Personal Development is a well thought out process that is inspired by the work of the great world thinkers. People like for example Confucius, Aristotle, Buddha and Mohammed. Positive psychology has gathered these and other great ideas and put them in a form that you can now use to live the good life.
It used modern research to test how useful each idea is. How relevant it is to us in our daily lives. And it found that we get better results when we build on our strengths than we do when try to get rid of our weaknesses.
Thanks to their work you can now use these ideas to learn how to perform well in each area of your life. The choice is yours. You can choose to do this now and for the rest of your life. To reach forward and prepare for what lies ahead. To develop the skills you will need to excel both now and in the future.
Putting Personal Development in context
“In a few hundred years, when the history of our time is written from a long-term perspective, it is likely that the most important event those historians will see is not technology, not the internet, not e-commerce. It is an unprecedented change in the human condition. For the first time – literally – substantial and rapidly growing numbers of people have choices. For the first time, they will have to manage themselves. And society is totally unprepared for it.” – Peter Drucker.
That’s it. Personal development is about chosing how to manage our life. As Peter Drucker suggests we should. There is more to it than personal growth. We also need to use self-regulation if we are to achieve what we want from life. Self-improvement is essential for all of us if we are to achieve our life goals. And meet the challenge of managing our own life.
So how does personal development work?
Those who were able to manage themselves in the 1920s had a liberal education. Here is how it helped the English upper-class to manage themselves in the changing world of those times.
“The life, the fortune and the happiness of every one of us depend on our knowing something about the rules of a game infinitely more difficult than chess. The chessboard is the universe, the pieces are the phenomena of the universe.
The Player on the other side is hidden from us. We know that his play is always fair, just and patient. But we also know, to our cost, that he never overlooks a mistake, or makes the smallest allowance for ignorance. To the man who plays well, the highest stakes are paid, with the sort of flowering generosity with which the strong show delight in strength. And he who plays ill is check-mated – without haste and without remorse. What I mean by liberal education is learning the rules of this mighty game.” – Thomas H. Huxley (1948).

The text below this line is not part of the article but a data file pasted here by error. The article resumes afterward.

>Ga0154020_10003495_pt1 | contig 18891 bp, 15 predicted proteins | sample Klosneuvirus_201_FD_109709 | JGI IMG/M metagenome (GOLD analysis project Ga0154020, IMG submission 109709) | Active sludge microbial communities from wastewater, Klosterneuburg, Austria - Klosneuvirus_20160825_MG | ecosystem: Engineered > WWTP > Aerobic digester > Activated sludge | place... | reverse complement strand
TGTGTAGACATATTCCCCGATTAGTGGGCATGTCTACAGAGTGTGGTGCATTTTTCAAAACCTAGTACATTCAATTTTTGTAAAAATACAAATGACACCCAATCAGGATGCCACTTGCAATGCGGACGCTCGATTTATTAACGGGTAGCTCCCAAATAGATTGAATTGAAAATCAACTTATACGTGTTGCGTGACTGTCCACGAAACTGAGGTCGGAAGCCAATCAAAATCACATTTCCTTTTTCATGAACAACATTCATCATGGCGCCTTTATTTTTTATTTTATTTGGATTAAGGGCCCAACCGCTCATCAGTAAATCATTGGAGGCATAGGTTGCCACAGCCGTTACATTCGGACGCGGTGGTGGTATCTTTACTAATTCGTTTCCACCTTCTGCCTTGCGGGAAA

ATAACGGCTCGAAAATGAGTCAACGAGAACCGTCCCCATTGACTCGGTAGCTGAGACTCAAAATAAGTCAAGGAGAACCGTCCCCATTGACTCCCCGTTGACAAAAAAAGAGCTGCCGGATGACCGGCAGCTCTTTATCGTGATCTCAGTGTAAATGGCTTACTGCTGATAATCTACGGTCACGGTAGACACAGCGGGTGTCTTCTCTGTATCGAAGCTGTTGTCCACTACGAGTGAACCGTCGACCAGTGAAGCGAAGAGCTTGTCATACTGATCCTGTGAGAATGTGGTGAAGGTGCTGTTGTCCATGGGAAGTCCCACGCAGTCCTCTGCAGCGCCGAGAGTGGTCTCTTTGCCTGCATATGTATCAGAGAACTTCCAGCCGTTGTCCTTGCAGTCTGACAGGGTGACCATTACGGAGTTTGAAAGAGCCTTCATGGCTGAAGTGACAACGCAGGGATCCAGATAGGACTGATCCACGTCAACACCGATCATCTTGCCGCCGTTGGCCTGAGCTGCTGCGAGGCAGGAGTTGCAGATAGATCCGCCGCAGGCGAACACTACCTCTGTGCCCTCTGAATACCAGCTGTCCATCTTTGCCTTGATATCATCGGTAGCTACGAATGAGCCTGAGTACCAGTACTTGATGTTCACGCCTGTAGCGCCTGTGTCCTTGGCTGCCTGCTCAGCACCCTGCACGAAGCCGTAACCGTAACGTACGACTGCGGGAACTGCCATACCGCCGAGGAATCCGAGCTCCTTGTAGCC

As Huxley suggests if we are to be successful we need to learn the rules of life. We can use personal development strategies to do this. And keep up to date with them. Because these rules change as we move on to each new phase of our life. It is a life long learning process. It is about improvement. About learning how to adapt to the environment we are living in right now. Dealing successfully with the key people in our life. And to changing situations we have to cope with now and in the future.
Huxley believed that a liberal education was the answer to this challenge. And it was the best answer available at the time. We now know that it is only part of the answer. We also need to build on it with realtime learning and continuous development. We must learn to use our intelligence to increase our knowledge. Our understanding. And our skills and judgement. We can learn part of this through formal education and training. And the rest of it from how we create and use experience. Which is the nub of personal development learning.
To do this we need to learn to experiment. To practise and reflect on the outcome. To question, observe and listen. To challenge our opinions and actions. To challenge others. To respond to each challenge that arises. The key to personal development is to learn to live our daily life in ways that improve our ability to learn. And to adapt to situations as they unfold. These are the rules of life.
Personal Development is also about building your strengths
The emergence of Positive Psychology in recent decades has added a new dimension to the rules of life. For example, we now know that when you build on your strengths you will have more success than when you work on your weaknesses (Lopez and Louis 2009). You go from zero to +10 rather than from -10 to zero. You have resources you can use to achieve success in many areas of life. Use them to do what you do best because it leads to higher levels of engagement and productivity (Seligman, 2009).
You can also use a strength to compensate for a weakness. For example, if spelling is a weakness you can use spellcheck for every thing you write. This is just a simple example of what is possible. It shows that when you use your strengths in this case your computing skills. It helps you to flourish and achieve more. Which is the aim of personal development.
You can develop your strengths by measuring them. Then when you know what they are if you use them often they will develop like the muscles in your body. The more you use them the more able you will become. And the more satisfaction you will get from work and from life in general.
Using your strengths is part of your rule for life. It is the key to personal development. To help you to identify them and develop them I suggest you read the Strengths Development: How to checklist. And the other strengths posts on this site.
Building on strengths is not the only influence that Positive Psychology has on our approach to personal development. The body of research flowing from it covers many areas of behaviour like for example self-regulation. That we can use to update our thinking and upgrade our skills. Confident that what we are learning is based on careful and professional research.